Thursday, September 6, 2007

TORAH! And Work.

First, a quick read on this week's Torah, which allows us some of Moses's last days. Then, a bit about work and some thoughts I'm having.

+ The double portion this week -- Nitzavim-Vayelech -- expresses some of the most basic and fundamental tenets of Judaism. Its opening beckons all men, women, children and converts within the camp. This is the all-encompassing aspect of Judaism!

+ Deut. 29:14 -- "But not only with you am I making this covenant and this oath, but with ... those who are not here with us, this day." My first inclination was that this is speaking of future generations. I checked out Rashi's commentary and BAM! Same thing. This may seem like a "duh" thing, but that could be interpreted as those not present (idolators, people elsewhere, etc.), or future generations, or past generations.

+ Deut. 29:28 -- "The hidden things belong to the Lord, our G-d, but the revealed things apply to us and to our children forever: that we must fulfill all the words of this Torah." I had to read this sentence several times and do some web searching before I got the gist of it. Then I found this great explication over on the Edinburg (yes that Edingburg)Hebrew Congregation website. In sum: "Our verse, therefore, comes to tell us that we are only accountable for the ‘revealed things’: the way society acts and behaves; not the ‘hidden things’ of everyone’s private behaviour." It definitely emphasizes the importance of community!

+ Deut. 30:6 -- "And the Lord, your G-d, will circumcise your heart ..." Okay. On the surface, yes, this is the spiritual representation of the physical circumcision as ordered by G-d. During the wanderings, circumcision ceased temporarily, but now, as they enter the land, the Israelites are called to circumcise their hearts (this also appears in Deut. 10:12-16). I was sort of shocked that when I did searching on the web for this portion, most of the sites that came up were Christian sites, and the second top site was a Jews for Jesus article. They all say similar things ... and they're all pretty ... Jesus-y.

-----RANDOM NOTE: One of the Temple Sholom staff members, and my personal favorite -- Josie A.G. Shapiro -- is on Dinner: Impossible! WOW!!!! -----

+ Deut. 31:17-18 -- These must be what prompted so many to assume that after just about every major catastrophe (inquisition, pogroms, Holocaust) that surely G-d had turned away his face and that surely it was "because of all the evil they have committed." So many who called for Jews to convert after such travesties probably eyed these events and these verses. It also calls into attention the "why do bad things happen to good people" adage. It's why -- so often -- when someone dies or a tragedy happens, pundits and zealots automatically scream "YOU WERE BAD! YOU ARE BEING PUNISHED!" But there has to be more to this than what comes off the surface. G-d isn't just a punishing god, there's compassion in there. In all my bad moments, never once have I said "I have earned this, G-d has turned his face from me. I have been abandoned."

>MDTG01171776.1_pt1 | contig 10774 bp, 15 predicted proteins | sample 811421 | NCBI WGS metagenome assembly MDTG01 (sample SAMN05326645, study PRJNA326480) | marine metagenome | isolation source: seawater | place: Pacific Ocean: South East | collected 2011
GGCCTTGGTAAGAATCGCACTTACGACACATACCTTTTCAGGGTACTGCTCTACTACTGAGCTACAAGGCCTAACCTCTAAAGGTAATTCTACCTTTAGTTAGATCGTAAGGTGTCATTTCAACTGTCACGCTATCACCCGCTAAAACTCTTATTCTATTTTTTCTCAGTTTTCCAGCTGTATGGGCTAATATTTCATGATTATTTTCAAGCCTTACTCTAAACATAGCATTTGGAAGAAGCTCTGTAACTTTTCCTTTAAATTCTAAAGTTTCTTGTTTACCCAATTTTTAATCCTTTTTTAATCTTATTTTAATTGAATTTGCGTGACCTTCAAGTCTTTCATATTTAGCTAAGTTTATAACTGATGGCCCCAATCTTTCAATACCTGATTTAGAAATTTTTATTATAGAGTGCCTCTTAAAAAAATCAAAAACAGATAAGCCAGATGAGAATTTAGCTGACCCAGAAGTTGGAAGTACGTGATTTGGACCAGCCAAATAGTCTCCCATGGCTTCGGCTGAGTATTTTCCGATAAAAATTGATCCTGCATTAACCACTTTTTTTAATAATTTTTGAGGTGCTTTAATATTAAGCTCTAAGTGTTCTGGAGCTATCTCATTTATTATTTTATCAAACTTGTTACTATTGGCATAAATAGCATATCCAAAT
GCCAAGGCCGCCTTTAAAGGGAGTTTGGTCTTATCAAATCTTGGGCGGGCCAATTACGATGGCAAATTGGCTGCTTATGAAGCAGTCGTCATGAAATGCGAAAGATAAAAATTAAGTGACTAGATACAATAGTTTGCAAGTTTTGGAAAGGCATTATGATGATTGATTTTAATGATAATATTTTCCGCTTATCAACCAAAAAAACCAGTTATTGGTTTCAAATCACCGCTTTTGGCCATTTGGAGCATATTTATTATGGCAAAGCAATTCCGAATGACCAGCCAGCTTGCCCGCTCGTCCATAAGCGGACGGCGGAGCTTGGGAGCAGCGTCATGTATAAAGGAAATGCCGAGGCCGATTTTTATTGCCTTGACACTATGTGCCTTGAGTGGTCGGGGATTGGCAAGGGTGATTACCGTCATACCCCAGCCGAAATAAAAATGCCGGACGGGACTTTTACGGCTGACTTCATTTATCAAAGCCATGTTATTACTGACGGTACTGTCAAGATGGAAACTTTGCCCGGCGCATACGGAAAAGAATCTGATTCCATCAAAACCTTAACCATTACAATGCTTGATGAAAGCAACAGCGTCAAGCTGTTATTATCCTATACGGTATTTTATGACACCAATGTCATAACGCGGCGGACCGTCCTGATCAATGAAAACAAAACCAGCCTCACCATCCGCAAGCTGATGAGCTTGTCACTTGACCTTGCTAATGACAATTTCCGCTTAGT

Now for job stuff. Every morning on the #66 bus down Chicago Avenue, I ride past the nearly open Dominick's grocery store. It's going up right next to a McDonalds -- one of the few chain restaurants on my end of Chicago Avenue. The moment that the "Now Hiring" sign showed up outside the store a few weeks ago, I turned to Ian on the ride and said "Hah, maybe I should apply there!"

Now, I'm not presently searching for a new job. In the future, yes, I'll be looking for a new job that's a little more up my alley. But here's the thing.

I want a mindless job. I want a mindless job so that I can focus on the things that matter: reading, Torah, Hebrew, my studies.

Every morning I ride by that store and think that if only I didn't have bills and groceries to buy and things and stuff. I could get by on minimum wage with the minimum things, working a mindless job where I can disconnect myself when I leave. Where I can hop on the bus and be there two seconds later. Where I can spend my spare time thinking about literature and Rashi and things that mean something to me, instead of all the things that don't (ahem, those things at my present gig).

I don't hate my job. It's just completely not stimulating. It has nothing to do with anything that has to do with me. And if I'm going to work a job like that, I want it to at least be less all-consuming and something that doesn't cut into my after hours.

So maybe I will look into working some slum job like a grocery store or retail. It would kill my father and it would make me look like a complete shmuck. I went from a job hundreds and thousands would kill for (Washington Post) to another job dozens if not hundreds would kill for (working for a Nobel prize winning economist). So if I called it a day here and went downhill in order to go uphill to what I want to do ... wouldn't it be worth it?

So maybe. Just maybe I'll be bagging your groceries someday. I'm not so prideful that I wouldn't do that. I'm the girl who worked at McDonalds and Wal-Mart growing up. The end goal is being happy and doing something that I'm passionate about, so in any case, the means are not necessarily the most important thing on my mind.